Mihm is fit and ready to find his role on team
There was a time when Chris Mihm was the Lakers’ starting center, when he was athletic and mobile.
That was three years, three surgeries and countless frustrating moments ago.
Mihm is back healthy, his surgically repaired right ankle no longer an issue.
“I’ve been running around with a smile on my face,” Mihm said. “That hasn’t happened in two years.”
Mihm, 29, missed the 2006-07 season and has played in just 82 games the last three seasons.
He twice had surgery on his right ankle, one reconstructive. He had surgery on his right heel. He underwent three weekly sonar-wave treatments last season and still felt persistent pain.
The screw placed in the ankle was removed in February, the first positive sign for Mihm.
He returned home to Austin, Texas, this summer and worked out at his alma mater, Texas , and found himself fit for the first time in years.
“I’m playing above the rim again, which is fun,” Mihm said. “The last two years have been very frustrating for me, to say the least. Besides three surgeries, every time I’ve come back, I’ve been a shadow of the way I used to play.”
Mihm averaged career highs in points (10.2) and minutes (26.1) as the starting center during the 2005-06 season. He played in 59 games before the ankle injury.
Each time Mihm tried to come back, he had been robbed of everything.
“Being an athletic player, someone that’s used to moving and playing above the rim, I was just running around setting picks and I couldn’t get my hands on balls,” said Mihm, who is in the last year of a contract that pays him $2.5 million. “That made everything that much harder to take.”
The Lakers have moved on at center.
Andrew Bynum is the starter. Pau Gasol, who played the position last year, moves to power forward but will be the backup. DJ Mbenga gives the Lakers added depth.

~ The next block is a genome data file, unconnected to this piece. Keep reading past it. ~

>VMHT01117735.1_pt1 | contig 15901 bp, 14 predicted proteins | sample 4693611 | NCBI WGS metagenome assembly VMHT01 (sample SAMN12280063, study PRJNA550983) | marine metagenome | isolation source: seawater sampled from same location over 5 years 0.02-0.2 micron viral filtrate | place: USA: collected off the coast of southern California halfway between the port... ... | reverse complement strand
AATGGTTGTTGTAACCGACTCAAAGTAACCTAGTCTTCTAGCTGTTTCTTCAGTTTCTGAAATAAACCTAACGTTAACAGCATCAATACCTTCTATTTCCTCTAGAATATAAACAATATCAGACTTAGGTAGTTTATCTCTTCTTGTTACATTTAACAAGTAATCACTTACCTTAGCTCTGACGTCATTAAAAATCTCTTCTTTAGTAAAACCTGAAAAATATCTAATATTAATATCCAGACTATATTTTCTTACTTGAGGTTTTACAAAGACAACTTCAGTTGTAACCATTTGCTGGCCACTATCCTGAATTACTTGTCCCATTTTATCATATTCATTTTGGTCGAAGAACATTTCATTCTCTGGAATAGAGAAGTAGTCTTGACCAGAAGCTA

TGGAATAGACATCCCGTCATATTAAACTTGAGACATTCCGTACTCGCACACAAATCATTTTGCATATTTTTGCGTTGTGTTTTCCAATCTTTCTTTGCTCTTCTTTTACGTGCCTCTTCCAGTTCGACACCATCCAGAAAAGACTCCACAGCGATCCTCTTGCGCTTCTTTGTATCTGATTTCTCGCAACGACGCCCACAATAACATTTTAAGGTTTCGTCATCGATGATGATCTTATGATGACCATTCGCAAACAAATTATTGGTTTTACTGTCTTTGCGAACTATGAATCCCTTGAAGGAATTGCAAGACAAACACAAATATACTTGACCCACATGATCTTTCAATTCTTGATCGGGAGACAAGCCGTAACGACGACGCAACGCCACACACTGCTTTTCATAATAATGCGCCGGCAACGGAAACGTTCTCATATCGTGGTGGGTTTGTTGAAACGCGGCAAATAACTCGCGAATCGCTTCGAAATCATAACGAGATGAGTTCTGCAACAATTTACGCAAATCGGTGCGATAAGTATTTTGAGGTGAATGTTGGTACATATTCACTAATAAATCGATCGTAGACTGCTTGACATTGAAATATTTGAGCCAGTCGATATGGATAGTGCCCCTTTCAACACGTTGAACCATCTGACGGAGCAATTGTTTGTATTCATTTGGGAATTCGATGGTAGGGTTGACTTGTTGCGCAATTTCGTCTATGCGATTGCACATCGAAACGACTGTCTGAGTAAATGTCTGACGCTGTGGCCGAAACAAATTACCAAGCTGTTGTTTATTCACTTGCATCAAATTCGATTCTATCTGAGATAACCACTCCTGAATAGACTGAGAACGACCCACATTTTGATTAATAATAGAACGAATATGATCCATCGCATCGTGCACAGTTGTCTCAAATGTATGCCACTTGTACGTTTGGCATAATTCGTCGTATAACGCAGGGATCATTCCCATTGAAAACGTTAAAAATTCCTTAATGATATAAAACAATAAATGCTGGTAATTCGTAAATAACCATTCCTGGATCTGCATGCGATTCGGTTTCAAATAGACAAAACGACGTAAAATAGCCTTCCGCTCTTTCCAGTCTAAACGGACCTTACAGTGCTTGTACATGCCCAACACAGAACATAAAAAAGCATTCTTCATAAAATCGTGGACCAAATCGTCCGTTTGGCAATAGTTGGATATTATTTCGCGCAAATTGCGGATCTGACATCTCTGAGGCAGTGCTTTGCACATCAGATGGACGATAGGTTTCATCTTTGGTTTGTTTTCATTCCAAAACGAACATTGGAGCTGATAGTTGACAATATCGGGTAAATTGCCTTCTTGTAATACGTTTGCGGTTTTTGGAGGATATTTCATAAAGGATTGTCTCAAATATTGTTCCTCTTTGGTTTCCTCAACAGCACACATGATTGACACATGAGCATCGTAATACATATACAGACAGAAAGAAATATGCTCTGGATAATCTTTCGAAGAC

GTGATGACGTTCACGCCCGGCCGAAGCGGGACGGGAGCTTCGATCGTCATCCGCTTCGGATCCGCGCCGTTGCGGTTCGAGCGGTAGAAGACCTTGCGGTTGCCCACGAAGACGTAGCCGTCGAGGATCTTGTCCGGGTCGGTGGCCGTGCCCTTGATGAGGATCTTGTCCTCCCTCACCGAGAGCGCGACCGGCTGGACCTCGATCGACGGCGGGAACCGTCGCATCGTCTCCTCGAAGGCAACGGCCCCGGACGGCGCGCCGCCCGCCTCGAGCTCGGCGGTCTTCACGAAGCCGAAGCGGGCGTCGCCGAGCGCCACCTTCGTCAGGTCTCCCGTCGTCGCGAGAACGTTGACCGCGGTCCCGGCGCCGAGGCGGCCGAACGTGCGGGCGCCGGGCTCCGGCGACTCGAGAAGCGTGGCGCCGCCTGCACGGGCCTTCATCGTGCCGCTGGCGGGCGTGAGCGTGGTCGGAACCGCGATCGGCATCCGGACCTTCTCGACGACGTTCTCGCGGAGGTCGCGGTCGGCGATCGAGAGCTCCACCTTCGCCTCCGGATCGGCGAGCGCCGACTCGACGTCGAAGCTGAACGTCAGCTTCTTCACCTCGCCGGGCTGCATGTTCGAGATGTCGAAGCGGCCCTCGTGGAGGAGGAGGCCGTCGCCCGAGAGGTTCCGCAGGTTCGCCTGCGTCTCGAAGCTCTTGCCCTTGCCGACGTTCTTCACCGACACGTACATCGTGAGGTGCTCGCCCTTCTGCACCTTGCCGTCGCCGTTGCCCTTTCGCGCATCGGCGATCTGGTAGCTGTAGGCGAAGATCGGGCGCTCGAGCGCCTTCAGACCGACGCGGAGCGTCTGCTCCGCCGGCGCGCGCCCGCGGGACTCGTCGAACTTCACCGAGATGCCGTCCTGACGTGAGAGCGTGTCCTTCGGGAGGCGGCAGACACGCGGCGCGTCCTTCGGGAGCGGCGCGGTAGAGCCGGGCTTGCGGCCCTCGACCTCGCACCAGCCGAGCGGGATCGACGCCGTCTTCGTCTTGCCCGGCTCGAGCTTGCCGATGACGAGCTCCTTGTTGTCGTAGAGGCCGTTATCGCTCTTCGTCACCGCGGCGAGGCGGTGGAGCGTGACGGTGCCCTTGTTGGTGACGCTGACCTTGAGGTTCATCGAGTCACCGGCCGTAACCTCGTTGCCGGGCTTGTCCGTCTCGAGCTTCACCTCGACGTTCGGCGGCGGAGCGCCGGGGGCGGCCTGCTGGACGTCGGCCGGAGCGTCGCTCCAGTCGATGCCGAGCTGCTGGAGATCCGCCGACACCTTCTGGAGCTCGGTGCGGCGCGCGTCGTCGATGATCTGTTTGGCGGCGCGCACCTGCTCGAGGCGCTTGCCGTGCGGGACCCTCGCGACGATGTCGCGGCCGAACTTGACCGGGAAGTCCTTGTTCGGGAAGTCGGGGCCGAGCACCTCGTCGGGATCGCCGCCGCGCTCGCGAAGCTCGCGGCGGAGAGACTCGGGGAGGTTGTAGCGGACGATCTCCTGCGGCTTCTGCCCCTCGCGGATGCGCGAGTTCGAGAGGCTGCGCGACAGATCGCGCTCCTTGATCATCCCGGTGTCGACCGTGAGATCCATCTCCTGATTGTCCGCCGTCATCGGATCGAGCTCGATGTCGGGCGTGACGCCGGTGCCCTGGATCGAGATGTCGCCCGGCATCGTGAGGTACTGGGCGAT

Coach Phil Jackson said it’s “hard to determine” what role Mihm will play.
Said Mihm: “I relish whatever my role is going to be. Obviously I want to be as big a part of this team as I can be. My ego is in check. I can handle whatever role I’m going to have to take.”
Powell has energy
Josh Powell is a beast on the backboards.
After four days of practice, Powell has attacked the basketball relentlessly.
“That’s something that I felt I was capable of doing, rebounding,” Powell said recently. “It’s just trying to out-work anybody on both ends. It’s just effort. It’s just bringing the energy.”
Funny Powell would use the word energy.
The player he replaced at backup power forward, Ronny Turiaf, was known for that.
The Lakers think Powell, who played for the Clippers last season and averaged 5.5 points and 5.2 rebounds, can provide that and more.
That’s why they signed him to a two-year, $1.814-million contract; $200,000 is guaranteed.
“Turiaf had his one way of doing what he did, and he did it well,” Powell said. “We are two different guys.
“We bring energy in our own ways. I have my own way of bringing energy. Hopefully the way I do things works just as well as what he did.”
Fatigue hits Sun
Jackson walked up to rookie Sun Yue after practice Saturday and said, “Sun, you got real tired.”
Sun, a second-round pick of the Lakers in 2007 from China, was cleared to practice after doctors said his type of mononucleosis was no longer contagious.
Sun participated in a few drills Saturday.
“After running, my body feels like it just wants to kill me,” Sun said in English. “My legs are sore. I think I’m going to be fine. Maybe it’s just going to take some time. Maybe in a week, maybe my body will adjust better.”
Sasha Vujacic, who suffered a moderate sprained left ankle during Tuesday night’s practice, still has difficulty going full speed. Jackson said Vujacic has no swelling in the ankle and went through several drills with no problem. . . . Jackson said Kobe Bryant, who decided against having surgery for a torn ligament in his right pinkie, has not “been shooting the ball well” in practice, but that his “game speed is there.” Jackson also said that Gasol has looked “impressive” in practice. . . . Today is the final of six two-a-day practices for the Lakers.